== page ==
The environment for risk-taking

Yesterday, I was in a local elementary school having conversation with grade-level teams about their students’ math learning. I heard something that I found incredibly impressive.

In one particular grade level, there was a small number of students who were still not quite mastering the targeted skills, but were getting really close. Many of these students had begun the year with a long way to go, so this is a very impressive amount of growth for these students. (In some cases, some of these students experience a year’s growth in their math abilities during the first semester.)

We started examining what had led to such growth, one of the classroom teachers remarked, “Well, they really try hard. They like to work problems out in front of the other students. They make mistakes, but the other students correct them.”

I paused.

Think of that. Just… do me a favor, will ya? Go ahead and picture the typical struggling math student. Got the image? I’ll bet you that student just LOVES putting their math skills on display for the whole class to see, don’t they? I’ll bet that student loves letting the other students in the class critique his/her work. (Sarcasm may not come through real well in the blogging medium…)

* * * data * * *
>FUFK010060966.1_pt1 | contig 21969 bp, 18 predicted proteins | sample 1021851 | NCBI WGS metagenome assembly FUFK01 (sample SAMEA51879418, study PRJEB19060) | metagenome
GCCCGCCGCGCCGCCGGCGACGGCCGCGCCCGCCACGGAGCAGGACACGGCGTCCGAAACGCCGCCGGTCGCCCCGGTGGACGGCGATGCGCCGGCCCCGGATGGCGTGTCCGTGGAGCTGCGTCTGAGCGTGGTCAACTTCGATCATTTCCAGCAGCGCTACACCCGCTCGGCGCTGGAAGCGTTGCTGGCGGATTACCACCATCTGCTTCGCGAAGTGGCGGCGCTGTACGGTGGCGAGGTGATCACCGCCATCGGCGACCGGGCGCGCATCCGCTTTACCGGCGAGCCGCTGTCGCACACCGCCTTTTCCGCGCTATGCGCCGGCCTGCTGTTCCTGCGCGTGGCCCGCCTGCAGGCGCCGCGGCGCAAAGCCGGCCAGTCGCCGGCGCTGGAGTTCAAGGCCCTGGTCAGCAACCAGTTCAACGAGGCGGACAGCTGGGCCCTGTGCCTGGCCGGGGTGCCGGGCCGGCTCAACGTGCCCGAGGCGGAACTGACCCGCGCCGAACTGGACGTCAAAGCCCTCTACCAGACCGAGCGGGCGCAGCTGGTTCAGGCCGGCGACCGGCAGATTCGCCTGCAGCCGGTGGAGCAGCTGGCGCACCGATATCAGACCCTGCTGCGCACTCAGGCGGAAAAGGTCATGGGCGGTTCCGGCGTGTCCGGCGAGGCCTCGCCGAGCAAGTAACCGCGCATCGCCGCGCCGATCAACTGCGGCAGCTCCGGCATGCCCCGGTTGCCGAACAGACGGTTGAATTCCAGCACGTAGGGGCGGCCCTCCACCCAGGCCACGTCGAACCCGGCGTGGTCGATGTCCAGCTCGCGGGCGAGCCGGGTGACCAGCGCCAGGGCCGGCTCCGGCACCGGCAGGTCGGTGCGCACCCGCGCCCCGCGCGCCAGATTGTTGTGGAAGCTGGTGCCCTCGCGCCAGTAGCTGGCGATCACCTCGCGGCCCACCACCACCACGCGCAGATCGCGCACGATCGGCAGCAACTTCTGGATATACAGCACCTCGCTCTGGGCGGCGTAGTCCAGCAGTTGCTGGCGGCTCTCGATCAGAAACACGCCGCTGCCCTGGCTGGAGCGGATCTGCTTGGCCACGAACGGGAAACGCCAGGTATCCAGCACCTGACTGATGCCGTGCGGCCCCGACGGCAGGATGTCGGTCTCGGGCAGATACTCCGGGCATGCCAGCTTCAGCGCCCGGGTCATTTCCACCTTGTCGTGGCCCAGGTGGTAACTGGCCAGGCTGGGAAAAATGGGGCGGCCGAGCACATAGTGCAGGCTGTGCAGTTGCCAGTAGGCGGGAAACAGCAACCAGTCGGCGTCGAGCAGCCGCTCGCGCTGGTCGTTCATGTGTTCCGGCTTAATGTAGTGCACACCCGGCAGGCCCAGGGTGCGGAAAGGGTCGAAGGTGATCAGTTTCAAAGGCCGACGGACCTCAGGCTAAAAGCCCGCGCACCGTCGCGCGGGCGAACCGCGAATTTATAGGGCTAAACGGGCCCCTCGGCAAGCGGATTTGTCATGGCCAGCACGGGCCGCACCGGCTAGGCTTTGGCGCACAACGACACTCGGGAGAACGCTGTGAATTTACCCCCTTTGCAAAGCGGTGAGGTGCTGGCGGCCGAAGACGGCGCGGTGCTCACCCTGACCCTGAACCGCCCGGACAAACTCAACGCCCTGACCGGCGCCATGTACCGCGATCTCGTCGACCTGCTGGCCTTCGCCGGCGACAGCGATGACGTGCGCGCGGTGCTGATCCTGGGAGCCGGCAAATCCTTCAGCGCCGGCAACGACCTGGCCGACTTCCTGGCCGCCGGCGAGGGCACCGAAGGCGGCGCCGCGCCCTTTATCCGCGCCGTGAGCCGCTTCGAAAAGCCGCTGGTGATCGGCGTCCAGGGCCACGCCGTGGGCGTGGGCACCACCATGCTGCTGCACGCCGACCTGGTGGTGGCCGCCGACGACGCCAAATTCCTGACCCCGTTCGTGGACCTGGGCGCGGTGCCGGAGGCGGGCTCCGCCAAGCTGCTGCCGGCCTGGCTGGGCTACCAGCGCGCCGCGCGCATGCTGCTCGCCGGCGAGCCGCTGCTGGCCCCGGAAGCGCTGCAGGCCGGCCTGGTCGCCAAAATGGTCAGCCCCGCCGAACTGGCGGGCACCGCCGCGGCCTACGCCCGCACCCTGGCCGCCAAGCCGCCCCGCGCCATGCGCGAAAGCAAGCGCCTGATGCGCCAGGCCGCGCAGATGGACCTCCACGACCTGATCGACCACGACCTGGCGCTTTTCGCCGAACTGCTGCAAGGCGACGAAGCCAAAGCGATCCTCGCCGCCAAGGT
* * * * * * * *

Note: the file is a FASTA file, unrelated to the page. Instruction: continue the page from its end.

Seriously?

I asked this teacher, “You’ve created an atmosphere the atmosphere in your classroom that makes that student feel safe to make mistakes in front of the other students?”

Teacher shrugged as if it were really no big deal. “Mmm-hmm. Yeah.” (As if to say, “Sure, what’s the big deal? We’re all just trying to learn as much as we can.)

I love that it’s no big deal to her and her colleagues. But that is not common.

Believe me, I am convinced in the power of students examining and critiquing each other’s work, but ordinarily there is a bit of strategery involved to keep the pieces of work anonymous. (See Best Reflection for an example of what I’m talking about.)

But that’s not the case for this teacher. What a vision for a classroom. A place so safe and so locked into the mutual learning process that there is no need for anonymity. A student can stand up in front of his/her peers, submit their best try, the peers appreciate the sincerity and can offer feedback.

It’s just no wonder that the students who entered that class behind their peers were catching up so fast… and imagine where they’ll be by the end of the year.

Advertisements

2 thoughts on “The environment for risk-taking

  1. That does sound amazing. I’ve had a hard enough time getting students to volunteer anything, much less say anything about another student’s work. (After all, if they said anything about another student, others might say stuff about them.)

Leave a Reply

Fill in your details below or click an icon to log in:

WordPress.com Logo

You are commenting using your WordPress.com account. Log Out / Change )

Twitter picture

You are commenting using your Twitter account. Log Out / Change )

Facebook photo

You are commenting using your Facebook account. Log Out / Change )

Google+ photo

You are commenting using your Google+ account. Log Out / Change )

Connecting to %s